The problem of climate change associated with greenhouse gas emissions is urgent. According to expert estimates, the consequences of climate warming should be considered a significant risk for the operation of enterprises in the Arctic zone, which significantly affects the accelerated degradation of permafrost . Due to the thawing of permafrost and soil deformations, an increasing number of accidents are occurring. A striking example of this was the accident with the diesel fuel storage on May 29, 2020, when about 21 thousand tons of diesel fuel were accidentally drained from the tank within the area of Norilsk CHPP-3. According to Norilsk Nickel Group and the authorities of Krasnoyarsk Territory, the accident occurred due to weather conditions associated with the thawing of permafrost soil at abnormally high temperatures. The supports of the fuel tank had served for over 30 years, but due to subsidence of the soil, the tank collapsed. According to information from Rosprirodnadzor, 6 thousand tons of fuel were discharged into the soil, and another 15 thousand tons were discharged into the water. Petroleum products were released into the waters of the Ambarnaya and Daldykan rivers, as well as into almost all of their tributaries. Part of the leaked fuel was collected from the affected bodies of water and burned; the rest will dissolve in the water and remain there for years. This incident was the first accident of such a large scale in the Arctic. According to Greenpeace estimates, the environmental damage to bodies of water alone could exceed 6 billion rubles, and this doesn’t take into account damage to the soil and emissions of pollutants into the atmosphere .
Taking into account the increasing impact of climate change requires the use of an increased safety margin of buildings and structures. According to current estimates, such an increase will be at least 1-2% of the cost of fixed assets ; thus, additional investments will be required for the implementation of large-scale projects for the development of the Arctic territories.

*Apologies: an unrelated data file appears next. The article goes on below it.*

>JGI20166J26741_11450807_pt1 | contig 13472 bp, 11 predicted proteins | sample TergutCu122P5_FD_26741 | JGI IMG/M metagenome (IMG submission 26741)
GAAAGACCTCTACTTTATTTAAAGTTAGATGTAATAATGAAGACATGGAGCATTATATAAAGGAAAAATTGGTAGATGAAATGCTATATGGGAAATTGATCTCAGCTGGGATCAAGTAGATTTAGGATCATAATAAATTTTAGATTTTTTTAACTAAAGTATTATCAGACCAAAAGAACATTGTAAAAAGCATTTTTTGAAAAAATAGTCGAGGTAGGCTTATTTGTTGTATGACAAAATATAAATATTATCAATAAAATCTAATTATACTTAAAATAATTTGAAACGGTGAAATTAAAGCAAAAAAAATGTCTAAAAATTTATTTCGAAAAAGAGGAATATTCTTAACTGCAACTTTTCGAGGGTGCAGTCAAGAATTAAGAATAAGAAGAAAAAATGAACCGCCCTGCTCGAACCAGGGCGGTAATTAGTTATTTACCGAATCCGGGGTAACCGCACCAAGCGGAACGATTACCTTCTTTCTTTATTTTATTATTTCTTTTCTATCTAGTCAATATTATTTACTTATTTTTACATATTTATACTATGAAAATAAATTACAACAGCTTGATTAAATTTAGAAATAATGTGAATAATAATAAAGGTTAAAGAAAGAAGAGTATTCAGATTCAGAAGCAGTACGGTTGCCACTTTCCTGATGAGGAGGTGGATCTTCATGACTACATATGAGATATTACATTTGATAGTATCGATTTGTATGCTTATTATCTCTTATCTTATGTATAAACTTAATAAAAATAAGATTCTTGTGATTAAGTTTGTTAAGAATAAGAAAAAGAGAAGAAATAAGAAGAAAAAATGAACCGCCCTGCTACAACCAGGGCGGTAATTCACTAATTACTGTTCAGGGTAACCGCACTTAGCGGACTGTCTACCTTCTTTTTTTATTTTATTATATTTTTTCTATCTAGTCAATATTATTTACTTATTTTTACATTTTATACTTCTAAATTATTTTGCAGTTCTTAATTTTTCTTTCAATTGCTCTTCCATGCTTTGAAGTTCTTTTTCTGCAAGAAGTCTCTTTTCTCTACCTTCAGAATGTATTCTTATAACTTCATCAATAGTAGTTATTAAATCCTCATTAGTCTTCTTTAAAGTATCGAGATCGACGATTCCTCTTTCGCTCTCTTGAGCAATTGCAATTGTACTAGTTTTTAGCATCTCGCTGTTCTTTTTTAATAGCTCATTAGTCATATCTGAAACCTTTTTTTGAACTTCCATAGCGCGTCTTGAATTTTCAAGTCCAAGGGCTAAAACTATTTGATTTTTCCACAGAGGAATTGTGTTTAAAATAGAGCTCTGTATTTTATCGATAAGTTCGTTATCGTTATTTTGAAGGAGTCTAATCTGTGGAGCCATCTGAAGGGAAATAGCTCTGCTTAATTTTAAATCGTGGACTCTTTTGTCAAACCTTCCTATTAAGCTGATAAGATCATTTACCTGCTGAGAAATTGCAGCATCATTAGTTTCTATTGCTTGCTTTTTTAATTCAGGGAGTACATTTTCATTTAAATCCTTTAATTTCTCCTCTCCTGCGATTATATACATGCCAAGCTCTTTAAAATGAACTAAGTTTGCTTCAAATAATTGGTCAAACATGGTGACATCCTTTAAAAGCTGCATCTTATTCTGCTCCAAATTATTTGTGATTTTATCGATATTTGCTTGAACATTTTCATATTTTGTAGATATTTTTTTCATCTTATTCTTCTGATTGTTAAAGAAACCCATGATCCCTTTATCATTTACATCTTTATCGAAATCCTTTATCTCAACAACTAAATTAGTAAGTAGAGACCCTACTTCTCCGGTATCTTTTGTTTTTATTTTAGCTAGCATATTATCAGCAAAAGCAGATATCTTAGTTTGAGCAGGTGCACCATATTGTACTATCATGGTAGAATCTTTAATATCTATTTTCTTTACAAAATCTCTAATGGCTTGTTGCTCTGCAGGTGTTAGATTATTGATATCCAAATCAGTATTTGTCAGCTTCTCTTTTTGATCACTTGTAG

Thus, the conducted environmental assessment showed that the contribution of energy facilities to emissions of pollutants into the atmosphere is estimated at 2% in the Taimyr-Turukhansk Arctic zone and nearly 100% in each of the North Yakutsk and Chukotka Arctic zones. The environmental problems of the last two zones are mainly associated with the operation of energy facilities that provide electricity and heat to the population, as well as a number of large enterprises for the mining and processing of raw materials. Environmental problems are caused by the low treatment level of pollutants emitted into the elements of the natural environment – or by the complete absence of treatment facilities.
Analyses of calculated greenhouse gas emissions show that, at the current level of fuel consumption, the emission of СО2 from the energy sector is estimated at 7 mln. tons/year (56.5% of total greenhouse gas emissions). This necessitates the accounting and constant monitoring of these emissions – particularly in the context of the future use of low-carbon technologies in the development of the Arctic territories.
The work was carried out within the framework of the state assignment project FWEU-202T-0004 of the program of fundamental research of the Russian Federation (reg. No. АААА-А2Т-12ЮТ20900Ю-7).